The Brad Stevens tenure has been kind to point guards with shot creation and playmaking abilities. Jordan Crawford thrived like never before (or since), Isaiah Thomas brought his game to a new level, and Terry Rozier seized the opportunity created by Kyrie Irving’s absence to display NBA starter-level talent. The offensive system is motion-based with a heavy dose of dribble handoffs. Ball handlers come off high ball screens (top of key for point guard or on the extended wing for player rotating out of the corner opposite of dribble handoff action). The free moving offense gives players a lot of freedom for shot creation. One problem you can run into, though, is certain players should be shooting less, and others more, than the democratic offensive system allows for. A primary comparison would be Jayson Tatum (needs more shots) versus Marcus Smart (needs to shoot less).
The Celtics roster, categorized by position, can be seen below. These same color assignments are used throughout.
From 2014-2017, Point Guard total shot percentage grew from 11% to 27% of all field goals taken (and remained flat in 2018). As Isaiah Thomas grew into an offensive superstar and the Celtics acquired another in Kyrie Irving, this isn’t the most surprising development. However, with Irving only playing 60 games, and averaging fewer shots per game than Thomas did in 2017, you would think the percentage would be lower in 2018. This indicates other point guards increasing their shot totals from 2017 to 2018. The primary increase comes from Rozier as Smart’s attempts were roughly flat from 2017. Further below, we’ll see if these increased shots were efficient.
Free throw distribution helps to show why the 2018 Celtics offense would have trouble scoring at times. The Point Guard position’s share of total free throws fell from around 34% in 2017 to nearly 21% in 2018. In 2017, when the Celtics were struggling to score, one of the best free throw shooters in basketball in Isaiah Thomas could get to the line. In 2018, the Celtics best shooter (Irving) did not get to the line as often as Thomas. In 2019, a key development to watch will be to see if Tatum’s free throw appearances increases substantially. More attempts from him (and from Hayward as he returns from injury) will help the Celtics offense not to through as many dry spells.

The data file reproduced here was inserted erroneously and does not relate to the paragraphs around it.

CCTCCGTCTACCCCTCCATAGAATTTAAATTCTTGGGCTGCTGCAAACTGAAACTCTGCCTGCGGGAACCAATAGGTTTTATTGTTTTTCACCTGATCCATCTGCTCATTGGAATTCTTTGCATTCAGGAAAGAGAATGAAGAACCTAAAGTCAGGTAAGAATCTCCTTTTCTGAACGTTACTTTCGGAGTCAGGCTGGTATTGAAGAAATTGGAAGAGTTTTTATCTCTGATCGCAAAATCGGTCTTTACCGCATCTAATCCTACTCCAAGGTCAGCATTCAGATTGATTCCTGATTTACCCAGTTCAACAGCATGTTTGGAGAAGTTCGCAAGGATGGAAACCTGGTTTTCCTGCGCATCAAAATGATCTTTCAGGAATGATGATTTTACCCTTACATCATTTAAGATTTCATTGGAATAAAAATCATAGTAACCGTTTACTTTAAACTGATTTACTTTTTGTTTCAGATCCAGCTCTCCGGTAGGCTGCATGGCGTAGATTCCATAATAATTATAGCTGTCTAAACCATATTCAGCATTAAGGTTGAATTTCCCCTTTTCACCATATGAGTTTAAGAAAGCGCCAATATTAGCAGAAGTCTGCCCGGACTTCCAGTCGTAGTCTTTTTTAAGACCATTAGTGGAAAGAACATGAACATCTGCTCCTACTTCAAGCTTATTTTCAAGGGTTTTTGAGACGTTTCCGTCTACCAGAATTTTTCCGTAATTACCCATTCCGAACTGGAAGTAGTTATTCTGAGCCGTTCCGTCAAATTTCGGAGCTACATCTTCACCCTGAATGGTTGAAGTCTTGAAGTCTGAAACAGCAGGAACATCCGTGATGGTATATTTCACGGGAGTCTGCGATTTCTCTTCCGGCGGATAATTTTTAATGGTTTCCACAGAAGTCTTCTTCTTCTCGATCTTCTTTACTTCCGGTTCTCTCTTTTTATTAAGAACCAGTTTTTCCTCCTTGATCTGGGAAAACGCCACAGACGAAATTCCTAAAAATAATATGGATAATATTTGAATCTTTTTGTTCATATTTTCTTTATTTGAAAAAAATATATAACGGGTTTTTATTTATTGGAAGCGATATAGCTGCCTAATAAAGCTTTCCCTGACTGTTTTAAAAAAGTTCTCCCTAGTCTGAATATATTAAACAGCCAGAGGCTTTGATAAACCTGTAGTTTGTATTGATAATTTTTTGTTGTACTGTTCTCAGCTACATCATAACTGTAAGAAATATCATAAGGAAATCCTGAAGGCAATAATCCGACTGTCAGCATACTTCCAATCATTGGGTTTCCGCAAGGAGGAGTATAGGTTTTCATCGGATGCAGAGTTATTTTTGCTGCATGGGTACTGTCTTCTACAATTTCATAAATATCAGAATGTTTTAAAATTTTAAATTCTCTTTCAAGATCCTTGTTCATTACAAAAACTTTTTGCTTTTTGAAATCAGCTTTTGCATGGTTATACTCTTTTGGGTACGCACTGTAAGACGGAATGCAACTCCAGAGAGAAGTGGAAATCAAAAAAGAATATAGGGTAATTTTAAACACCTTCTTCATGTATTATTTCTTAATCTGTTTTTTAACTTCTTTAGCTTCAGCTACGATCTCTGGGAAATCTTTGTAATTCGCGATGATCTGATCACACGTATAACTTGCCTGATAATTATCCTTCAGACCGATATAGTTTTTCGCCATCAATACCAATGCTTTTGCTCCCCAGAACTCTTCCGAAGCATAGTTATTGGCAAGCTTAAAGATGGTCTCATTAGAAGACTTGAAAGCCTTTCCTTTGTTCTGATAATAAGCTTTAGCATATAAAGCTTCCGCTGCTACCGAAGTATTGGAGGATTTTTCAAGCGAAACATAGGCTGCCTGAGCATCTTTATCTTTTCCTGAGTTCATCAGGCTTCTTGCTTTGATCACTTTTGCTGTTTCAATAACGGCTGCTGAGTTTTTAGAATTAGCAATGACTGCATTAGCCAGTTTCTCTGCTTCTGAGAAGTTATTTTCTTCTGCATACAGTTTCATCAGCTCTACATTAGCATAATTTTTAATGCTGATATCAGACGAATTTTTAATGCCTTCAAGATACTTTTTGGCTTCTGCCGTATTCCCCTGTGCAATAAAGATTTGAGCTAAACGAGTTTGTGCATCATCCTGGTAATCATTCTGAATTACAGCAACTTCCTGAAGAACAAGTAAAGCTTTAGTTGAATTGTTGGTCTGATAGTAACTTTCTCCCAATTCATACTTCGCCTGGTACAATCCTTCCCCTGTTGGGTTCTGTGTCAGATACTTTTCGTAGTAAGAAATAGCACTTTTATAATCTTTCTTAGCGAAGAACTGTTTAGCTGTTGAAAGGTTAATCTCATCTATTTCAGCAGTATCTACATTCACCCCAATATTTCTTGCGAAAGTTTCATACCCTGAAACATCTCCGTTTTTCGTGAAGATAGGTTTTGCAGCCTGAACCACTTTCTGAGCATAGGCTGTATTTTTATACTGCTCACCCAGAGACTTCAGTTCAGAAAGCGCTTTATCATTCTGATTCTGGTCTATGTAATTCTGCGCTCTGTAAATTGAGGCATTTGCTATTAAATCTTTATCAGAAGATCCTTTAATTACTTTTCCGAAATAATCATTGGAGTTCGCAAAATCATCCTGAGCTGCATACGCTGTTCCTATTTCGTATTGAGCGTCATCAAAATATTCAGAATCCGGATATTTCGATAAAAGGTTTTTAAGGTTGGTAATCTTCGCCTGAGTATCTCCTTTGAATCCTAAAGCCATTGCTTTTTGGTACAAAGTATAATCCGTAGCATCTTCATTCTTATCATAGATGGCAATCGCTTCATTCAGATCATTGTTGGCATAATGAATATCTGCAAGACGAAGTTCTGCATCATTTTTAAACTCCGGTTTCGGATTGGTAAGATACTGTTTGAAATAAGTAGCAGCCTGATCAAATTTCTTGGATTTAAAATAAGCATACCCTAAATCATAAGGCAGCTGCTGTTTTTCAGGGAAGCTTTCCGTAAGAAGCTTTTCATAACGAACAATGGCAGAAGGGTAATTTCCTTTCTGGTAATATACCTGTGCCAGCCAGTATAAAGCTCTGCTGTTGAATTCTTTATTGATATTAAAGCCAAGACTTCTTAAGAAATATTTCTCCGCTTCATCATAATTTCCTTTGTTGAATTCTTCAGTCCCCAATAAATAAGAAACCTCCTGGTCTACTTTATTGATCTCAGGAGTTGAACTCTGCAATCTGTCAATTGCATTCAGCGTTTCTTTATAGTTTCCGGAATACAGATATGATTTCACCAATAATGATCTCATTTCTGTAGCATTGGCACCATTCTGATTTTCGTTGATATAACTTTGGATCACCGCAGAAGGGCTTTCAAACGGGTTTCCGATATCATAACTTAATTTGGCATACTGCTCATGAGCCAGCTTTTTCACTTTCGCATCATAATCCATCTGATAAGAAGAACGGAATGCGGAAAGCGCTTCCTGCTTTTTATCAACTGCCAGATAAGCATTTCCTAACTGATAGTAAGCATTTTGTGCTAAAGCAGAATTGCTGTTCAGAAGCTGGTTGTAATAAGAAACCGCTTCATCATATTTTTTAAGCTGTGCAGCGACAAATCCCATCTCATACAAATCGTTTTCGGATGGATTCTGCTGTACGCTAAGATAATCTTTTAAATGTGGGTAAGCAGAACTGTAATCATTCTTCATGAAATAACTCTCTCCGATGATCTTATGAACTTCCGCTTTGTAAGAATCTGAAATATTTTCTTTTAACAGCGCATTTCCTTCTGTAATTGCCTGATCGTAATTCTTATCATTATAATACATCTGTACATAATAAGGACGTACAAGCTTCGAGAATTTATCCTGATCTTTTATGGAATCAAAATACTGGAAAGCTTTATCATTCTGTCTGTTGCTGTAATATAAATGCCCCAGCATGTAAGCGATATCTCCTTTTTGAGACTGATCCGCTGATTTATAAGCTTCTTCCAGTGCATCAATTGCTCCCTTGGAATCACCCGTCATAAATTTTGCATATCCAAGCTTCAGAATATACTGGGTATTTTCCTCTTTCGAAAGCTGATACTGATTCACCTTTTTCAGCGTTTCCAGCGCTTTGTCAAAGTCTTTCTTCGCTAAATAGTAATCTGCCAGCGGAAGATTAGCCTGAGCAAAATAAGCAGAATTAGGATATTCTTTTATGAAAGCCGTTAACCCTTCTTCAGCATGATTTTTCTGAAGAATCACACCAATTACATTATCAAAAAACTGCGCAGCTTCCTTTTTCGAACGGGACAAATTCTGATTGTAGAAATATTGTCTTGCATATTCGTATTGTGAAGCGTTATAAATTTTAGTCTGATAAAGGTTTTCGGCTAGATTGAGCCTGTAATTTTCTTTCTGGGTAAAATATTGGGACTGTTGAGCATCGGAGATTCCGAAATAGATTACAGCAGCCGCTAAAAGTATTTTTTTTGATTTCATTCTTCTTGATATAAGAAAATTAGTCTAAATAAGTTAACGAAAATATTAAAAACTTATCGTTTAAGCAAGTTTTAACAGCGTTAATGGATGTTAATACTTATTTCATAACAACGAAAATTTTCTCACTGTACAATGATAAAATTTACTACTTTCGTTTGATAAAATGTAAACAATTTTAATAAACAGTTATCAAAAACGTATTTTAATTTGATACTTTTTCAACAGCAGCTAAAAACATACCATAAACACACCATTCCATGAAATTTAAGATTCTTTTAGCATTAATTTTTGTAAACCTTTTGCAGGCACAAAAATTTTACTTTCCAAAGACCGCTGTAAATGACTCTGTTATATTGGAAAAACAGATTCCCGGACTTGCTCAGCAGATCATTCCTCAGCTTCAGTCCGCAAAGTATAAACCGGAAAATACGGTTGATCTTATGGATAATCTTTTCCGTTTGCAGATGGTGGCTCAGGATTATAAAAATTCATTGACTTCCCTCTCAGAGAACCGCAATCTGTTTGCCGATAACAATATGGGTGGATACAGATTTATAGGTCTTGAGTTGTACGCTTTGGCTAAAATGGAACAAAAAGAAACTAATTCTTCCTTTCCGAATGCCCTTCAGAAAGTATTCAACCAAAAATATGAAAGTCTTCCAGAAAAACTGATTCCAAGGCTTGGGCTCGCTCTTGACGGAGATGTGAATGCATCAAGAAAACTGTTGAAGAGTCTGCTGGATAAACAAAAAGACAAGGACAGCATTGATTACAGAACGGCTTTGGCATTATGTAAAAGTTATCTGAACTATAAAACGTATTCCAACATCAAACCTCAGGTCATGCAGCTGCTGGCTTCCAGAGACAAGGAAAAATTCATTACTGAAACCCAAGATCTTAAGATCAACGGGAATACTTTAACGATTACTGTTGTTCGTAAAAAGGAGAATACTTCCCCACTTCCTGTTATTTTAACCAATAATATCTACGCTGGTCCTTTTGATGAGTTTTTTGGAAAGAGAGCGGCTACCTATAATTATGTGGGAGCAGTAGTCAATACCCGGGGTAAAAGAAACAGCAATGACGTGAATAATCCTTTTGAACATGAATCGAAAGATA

The two charts below display all Celtics players the past five years with at least 10 games. Total field goal attempts are plotted against field goal percentage (and the same for 3-point attempts and percentage). Shot attempt average is the vertical line in each chart, and shot percentage average is the horizonal color boundary. Above team average is shaded green and below is grey. “Inside” players (PF/C) are blue dots and “outside” players (PG/SG/SF) are orange dots. Generally speaking, you’d want to see your best players somewhere in the upper right green quadrant. Also, guards would be expected to have lower percentages than inside players.
In the 3-point chart, a few things immediately stand out. Marcus Smart shoots far too many 3s, and Tatum needs to shoot many more. Brown’s name doesn’t show in the chart, but in 2018, he came in at roughly 40% and 4.5 attempts per game. He should also shoot more 3s, but it is unlikely that he will with the return of Hayward and Irving.
The leading scorer on the last four Celtics teams has been a Point Guard (Isaiah Thomas 2015-2017; Kyrie Irving 2018). These scorers have also been the most efficient on a points per game versus field goal attempts comparison. This is partly due to their 3-point shooting and partially due to high free throw percentages from each player. Looking at this final chart, you can see that replacement players aren’t as efficient as Thomas, or more importantly, Irving. With the return of Hayward and continued improvement of Brown and Tatum, it will be key for Stevens to shift their offensive system to feed the elite scorers when needed, rather than simply relying on Point Guard creation and scoring. A great example of this need was game 7 versus the Cavs in the ECF. Tatum, late in the game after dunking on LeBron and hitting a three on the next position, went minutes without shooting. The offensive system, coach, and players, need to recognize at times like this that ball dominance might be the better choice. Run a simple Tatum-Horford pick and roll play after play, rather than relying on Rozier/the system for shot creation at times like that.